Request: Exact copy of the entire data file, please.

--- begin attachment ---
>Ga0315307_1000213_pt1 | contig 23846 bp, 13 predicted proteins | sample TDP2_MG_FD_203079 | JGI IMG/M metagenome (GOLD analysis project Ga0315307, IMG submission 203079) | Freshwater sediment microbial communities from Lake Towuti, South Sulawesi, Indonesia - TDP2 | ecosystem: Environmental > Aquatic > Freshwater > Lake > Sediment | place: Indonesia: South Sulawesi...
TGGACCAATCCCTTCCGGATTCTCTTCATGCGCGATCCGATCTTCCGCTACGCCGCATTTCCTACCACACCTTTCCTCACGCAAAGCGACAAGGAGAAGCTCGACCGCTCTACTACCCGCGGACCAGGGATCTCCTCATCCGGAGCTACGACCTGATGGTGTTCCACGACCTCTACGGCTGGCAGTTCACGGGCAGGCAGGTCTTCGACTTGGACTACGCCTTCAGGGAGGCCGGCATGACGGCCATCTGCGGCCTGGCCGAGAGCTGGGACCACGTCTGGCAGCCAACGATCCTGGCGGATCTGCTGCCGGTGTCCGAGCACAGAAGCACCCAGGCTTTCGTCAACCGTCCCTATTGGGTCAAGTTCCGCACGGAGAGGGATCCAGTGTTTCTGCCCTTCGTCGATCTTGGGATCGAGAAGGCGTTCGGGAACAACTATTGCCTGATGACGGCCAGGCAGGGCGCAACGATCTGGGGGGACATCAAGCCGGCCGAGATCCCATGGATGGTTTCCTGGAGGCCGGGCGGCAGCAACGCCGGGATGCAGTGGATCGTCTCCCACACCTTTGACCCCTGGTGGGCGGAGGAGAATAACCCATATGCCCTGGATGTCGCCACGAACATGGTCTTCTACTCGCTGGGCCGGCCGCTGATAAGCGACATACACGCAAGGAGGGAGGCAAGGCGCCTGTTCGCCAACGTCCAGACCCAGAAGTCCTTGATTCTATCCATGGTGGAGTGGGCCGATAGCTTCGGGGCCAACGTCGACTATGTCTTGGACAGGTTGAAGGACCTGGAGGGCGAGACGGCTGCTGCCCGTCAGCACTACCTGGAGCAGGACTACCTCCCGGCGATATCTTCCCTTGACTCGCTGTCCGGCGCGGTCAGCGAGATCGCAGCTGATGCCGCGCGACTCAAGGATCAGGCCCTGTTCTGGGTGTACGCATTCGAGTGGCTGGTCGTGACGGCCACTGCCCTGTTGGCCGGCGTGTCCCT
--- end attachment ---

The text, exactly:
>Ga0315307_1000213_pt1 | contig 23846 bp, 13 predicted proteins | sample TDP2_MG_FD_203079 | JGI IMG/M metagenome (GOLD analysis project Ga0315307, IMG submission 203079) | Freshwater sediment microbial communities from Lake Towuti, South Sulawesi, Indonesia - TDP2 | ecosystem: Environmental > Aquatic > Freshwater > Lake > Sediment | place: Indonesia: South Sulawesi...
TGGACCAATCCCTTCCGGATTCTCTTCATGCGCGATCCGATCTTCCGCTACGCCGCATTTCCTACCACACCTTTCCTCACGCAAAGCGACAAGGAGAAGCTCGACCGCTCTACTACCCGCGGACCAGGGATCTCCTCATCCGGAGCTACGACCTGATGGTGTTCCACGACCTCTACGGCTGGCAGTTCACGGGCAGGCAGGTCTTCGACTTGGACTACGCCTTCAGGGAGGCCGGCATGACGGCCATCTGCGGCCTGGCCGAGAGCTGGGACCACGTCTGGCAGCCAACGATCCTGGCGGATCTGCTGCCGGTGTCCGAGCACAGAAGCACCCAGGCTTTCGTCAACCGTCCCTATTGGGTCAAGTTCCGCACGGAGAGGGATCCAGTGTTTCTGCCCTTCGTCGATCTTGGGATCGAGAAGGCGTTCGGGAACAACTATTGCCTGATGACGGCCAGGCAGGGCGCAACGATCTGGGGGGACATCAAGCCGGCCGAGATCCCATGGATGGTTTCCTGGAGGCCGGGCGGCAGCAACGCCGGGATGCAGTGGATCGTCTCCCACACCTTTGACCCCTGGTGGGCGGAGGAGAATAACCCATATGCCCTGGATGTCGCCACGAACATGGTCTTCTACTCGCTGGGCCGGCCGCTGATAAGCGACATACACGCAAGGAGGGAGGCAAGGCGCCTGTTCGCCAACGTCCAGACCCAGAAGTCCTTGATTCTATCCATGGTGGAGTGGGCCGATAGCTTCGGGGCCAACGTCGACTATGTCTTGGACAGGTTGAAGGACCTGGAGGGCGAGACGGCTGCTGCCCGTCAGCACTACCTGGAGCAGGACTACCTCCCGGCGATATCTTCCCTTGACTCGCTGTCCGGCGCGGTCAGCGAGATCGCAGCTGATGCCGCGCGACTCAAGGATCAGGCCCTGTTCTGGGTGTACGCATTCGAGTGGCTGGTCGTGACGGCCACTGCCCTGTTGGCCGGCGTGTCCCT